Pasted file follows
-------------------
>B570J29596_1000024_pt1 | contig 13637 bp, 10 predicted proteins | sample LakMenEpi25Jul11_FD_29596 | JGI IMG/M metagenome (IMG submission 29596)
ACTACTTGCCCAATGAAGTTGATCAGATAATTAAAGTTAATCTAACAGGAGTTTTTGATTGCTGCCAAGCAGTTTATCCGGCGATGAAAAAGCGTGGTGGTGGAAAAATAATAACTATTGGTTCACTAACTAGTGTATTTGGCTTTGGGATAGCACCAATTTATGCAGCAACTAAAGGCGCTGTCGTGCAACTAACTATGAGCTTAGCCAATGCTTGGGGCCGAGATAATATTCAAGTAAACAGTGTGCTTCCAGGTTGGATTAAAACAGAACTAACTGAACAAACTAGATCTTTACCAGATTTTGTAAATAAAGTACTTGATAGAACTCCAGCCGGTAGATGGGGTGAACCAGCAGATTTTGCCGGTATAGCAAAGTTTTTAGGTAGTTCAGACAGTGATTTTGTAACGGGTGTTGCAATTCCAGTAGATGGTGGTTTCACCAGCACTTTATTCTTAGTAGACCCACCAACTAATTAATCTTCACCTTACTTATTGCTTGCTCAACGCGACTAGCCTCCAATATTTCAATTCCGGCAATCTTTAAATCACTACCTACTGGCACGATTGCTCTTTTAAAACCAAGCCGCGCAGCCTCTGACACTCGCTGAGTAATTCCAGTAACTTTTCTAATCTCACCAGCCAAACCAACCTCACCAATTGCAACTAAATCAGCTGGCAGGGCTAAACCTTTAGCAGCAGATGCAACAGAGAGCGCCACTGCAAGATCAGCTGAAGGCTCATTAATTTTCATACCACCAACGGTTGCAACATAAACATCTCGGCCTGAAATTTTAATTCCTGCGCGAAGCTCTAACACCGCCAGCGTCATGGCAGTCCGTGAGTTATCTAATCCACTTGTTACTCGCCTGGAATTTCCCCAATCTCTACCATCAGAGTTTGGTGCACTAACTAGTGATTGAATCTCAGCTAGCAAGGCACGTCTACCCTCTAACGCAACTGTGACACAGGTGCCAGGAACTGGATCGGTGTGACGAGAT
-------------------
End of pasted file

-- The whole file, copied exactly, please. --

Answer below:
>B570J29596_1000024_pt1 | contig 13637 bp, 10 predicted proteins | sample LakMenEpi25Jul11_FD_29596 | JGI IMG/M metagenome (IMG submission 29596)
ACTACTTGCCCAATGAAGTTGATCAGATAATTAAAGTTAATCTAACAGGAGTTTTTGATTGCTGCCAAGCAGTTTATCCGGCGATGAAAAAGCGTGGTGGTGGAAAAATAATAACTATTGGTTCACTAACTAGTGTATTTGGCTTTGGGATAGCACCAATTTATGCAGCAACTAAAGGCGCTGTCGTGCAACTAACTATGAGCTTAGCCAATGCTTGGGGCCGAGATAATATTCAAGTAAACAGTGTGCTTCCAGGTTGGATTAAAACAGAACTAACTGAACAAACTAGATCTTTACCAGATTTTGTAAATAAAGTACTTGATAGAACTCCAGCCGGTAGATGGGGTGAACCAGCAGATTTTGCCGGTATAGCAAAGTTTTTAGGTAGTTCAGACAGTGATTTTGTAACGGGTGTTGCAATTCCAGTAGATGGTGGTTTCACCAGCACTTTATTCTTAGTAGACCCACCAACTAATTAATCTTCACCTTACTTATTGCTTGCTCAACGCGACTAGCCTCCAATATTTCAATTCCGGCAATCTTTAAATCACTACCTACTGGCACGATTGCTCTTTTAAAACCAAGCCGCGCAGCCTCTGACACTCGCTGAGTAATTCCAGTAACTTTTCTAATCTCACCAGCCAAACCAACCTCACCAATTGCAACTAAATCAGCTGGCAGGGCTAAACCTTTAGCAGCAGATGCAACAGAGAGCGCCACTGCAAGATCAGCTGAAGGCTCATTAATTTTCATACCACCAACGGTTGCAACATAAACATCTCGGCCTGAAATTTTAATTCCTGCGCGAAGCTCTAACACCGCCAGCGTCATGGCAGTCCGTGAGTTATCTAATCCACTTGTTACTCGCCTGGAATTTCCCCAATCTCTACCATCAGAGTTTGGTGCACTAACTAGTGATTGAATCTCAGCTAGCAAGGCACGTCTACCCTCTAACGCAACTGTGACACAGGTGCCAGGAACTGGATCGGTGTGACGAGAT